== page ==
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Economy & Business

Strike At Kohler Company Not The Norm These Days, Yet The Issues Are

There are not nearly as many strikes these days versus years ago, but a big one is playing out in Sheboygan. Hundreds of UAW members have been picketing the Kohler Company, while contract talks have stalled. The union reportedly wants Kohler to abandon the two-tier wage system it enacted years ago. Cheryl Maranto says the outcome will be telling, because unions don't wield nearly as much clout as they did years ago.

Maranto, an associate professor of management at Marquette University, says several factors have contributed to unions' decline in strength and number. She cites competition from non-union plants in the south and globalization.

"Technologies have increased the ability to have production done off-shore, and those tend to be places where labor costs are so much lower. As long as there isn’t a major skill component to the work, it is often cost-effective to ship those job overseas," Maranto says.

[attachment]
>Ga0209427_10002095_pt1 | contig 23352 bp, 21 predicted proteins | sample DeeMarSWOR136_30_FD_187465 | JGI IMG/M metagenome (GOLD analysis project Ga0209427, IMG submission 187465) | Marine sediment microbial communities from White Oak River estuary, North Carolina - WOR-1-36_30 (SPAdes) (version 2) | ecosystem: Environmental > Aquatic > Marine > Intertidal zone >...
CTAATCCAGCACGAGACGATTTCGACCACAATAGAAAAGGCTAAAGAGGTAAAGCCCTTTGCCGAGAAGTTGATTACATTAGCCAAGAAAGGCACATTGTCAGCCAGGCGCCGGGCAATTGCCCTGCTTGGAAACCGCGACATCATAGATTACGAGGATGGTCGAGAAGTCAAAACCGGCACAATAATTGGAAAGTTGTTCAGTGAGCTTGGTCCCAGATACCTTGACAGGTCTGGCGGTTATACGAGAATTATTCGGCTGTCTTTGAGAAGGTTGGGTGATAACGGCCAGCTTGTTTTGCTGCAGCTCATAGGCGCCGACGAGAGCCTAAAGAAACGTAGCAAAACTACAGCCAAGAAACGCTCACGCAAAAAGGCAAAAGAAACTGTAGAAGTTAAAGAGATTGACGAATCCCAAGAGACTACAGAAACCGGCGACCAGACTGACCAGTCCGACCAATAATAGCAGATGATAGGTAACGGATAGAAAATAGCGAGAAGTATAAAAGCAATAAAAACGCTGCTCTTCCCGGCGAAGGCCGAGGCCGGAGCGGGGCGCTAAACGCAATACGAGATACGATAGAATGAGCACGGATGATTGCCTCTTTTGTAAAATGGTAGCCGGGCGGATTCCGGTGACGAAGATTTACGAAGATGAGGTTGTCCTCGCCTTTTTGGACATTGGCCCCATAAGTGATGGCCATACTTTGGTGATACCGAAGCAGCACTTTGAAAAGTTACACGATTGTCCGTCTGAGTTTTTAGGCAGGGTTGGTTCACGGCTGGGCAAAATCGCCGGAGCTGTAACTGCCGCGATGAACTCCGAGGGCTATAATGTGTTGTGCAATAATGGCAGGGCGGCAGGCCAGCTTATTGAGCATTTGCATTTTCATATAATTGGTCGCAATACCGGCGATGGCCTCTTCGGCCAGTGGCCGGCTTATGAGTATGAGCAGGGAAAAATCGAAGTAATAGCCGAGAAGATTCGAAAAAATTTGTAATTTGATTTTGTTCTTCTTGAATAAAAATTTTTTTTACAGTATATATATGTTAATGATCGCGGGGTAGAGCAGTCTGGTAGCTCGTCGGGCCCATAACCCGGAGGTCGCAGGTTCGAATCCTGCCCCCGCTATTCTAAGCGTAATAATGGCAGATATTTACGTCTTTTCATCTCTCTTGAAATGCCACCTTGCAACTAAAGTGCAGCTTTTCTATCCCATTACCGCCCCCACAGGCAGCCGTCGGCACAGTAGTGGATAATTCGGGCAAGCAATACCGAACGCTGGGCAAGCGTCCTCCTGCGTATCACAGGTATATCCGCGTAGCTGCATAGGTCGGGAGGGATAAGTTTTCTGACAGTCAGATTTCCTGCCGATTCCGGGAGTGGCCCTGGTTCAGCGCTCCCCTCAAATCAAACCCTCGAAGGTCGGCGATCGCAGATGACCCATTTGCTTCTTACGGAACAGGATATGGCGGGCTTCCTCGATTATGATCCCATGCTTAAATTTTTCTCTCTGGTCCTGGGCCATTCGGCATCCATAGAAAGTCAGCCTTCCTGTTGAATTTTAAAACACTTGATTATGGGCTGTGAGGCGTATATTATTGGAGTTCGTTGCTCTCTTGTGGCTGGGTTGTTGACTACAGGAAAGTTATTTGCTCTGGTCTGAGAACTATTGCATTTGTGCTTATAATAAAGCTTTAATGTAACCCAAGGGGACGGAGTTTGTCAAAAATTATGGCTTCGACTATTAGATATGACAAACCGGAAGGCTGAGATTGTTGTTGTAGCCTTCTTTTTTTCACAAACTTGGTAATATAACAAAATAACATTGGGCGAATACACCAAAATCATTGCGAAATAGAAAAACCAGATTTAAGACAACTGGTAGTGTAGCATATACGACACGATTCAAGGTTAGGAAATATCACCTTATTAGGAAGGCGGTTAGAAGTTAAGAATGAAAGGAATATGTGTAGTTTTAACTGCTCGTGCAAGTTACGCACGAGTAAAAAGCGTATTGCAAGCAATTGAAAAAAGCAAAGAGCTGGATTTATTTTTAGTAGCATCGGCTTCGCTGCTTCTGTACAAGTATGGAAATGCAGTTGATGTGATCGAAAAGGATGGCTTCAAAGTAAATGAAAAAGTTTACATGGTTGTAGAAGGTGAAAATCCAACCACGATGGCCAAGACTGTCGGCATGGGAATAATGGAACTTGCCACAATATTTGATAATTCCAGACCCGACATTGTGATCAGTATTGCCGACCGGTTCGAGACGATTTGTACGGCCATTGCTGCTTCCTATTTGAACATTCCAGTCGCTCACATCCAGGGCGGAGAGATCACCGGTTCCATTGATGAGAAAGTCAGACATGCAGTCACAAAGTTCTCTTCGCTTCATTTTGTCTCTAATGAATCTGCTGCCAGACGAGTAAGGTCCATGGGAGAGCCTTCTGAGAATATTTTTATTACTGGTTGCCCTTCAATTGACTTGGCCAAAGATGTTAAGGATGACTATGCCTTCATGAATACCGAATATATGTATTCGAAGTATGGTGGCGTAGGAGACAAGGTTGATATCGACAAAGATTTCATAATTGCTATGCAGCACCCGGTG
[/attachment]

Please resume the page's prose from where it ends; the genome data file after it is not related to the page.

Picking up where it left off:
In addition, Maranto says, while U.S. labor laws have not changed much, the interpretation of those laws by the NLRB and the Supreme Court have become much more friendly to management.

"For example, there was a time when the ability to replace striking workers with other workers during the course of a strike were very, very limited. Now that is often a fairly routine thing," Maranto says.

Regarding the contract dispute between the UAW and the Kohler Company, Maranto says it will be interesting to learn how the company will respond, and whether or not it will try to replace the strikers.

"I know they already have a lot of off-shore manufacturing. To the extent they have kept the jobs that really do require skill, and where it’s beneficial for them to be close, the union would have more bargaining power in that situation," Maranto says.

Maranto says less-skilled workers, in an economy with fewer decent-paying manufacturing jobs, might think twice about continuing the walkout, as might the most well-seasoned employees.

"If you know that if these jobs leave your area your alternatives are way less good, it is definitely going to reduce the willingness of workers to stay out on strike.

"I understand that 93% of workers in the bargaining union voted to strike, and it’s full time employees, longer-seniority employees who are really striking, on behalf of the second-tier wage workers. You could argue that’s a pretty generous thing to do. It’ll be interesting to see how long they’re willing to put their own jobs on the line," Maranto says.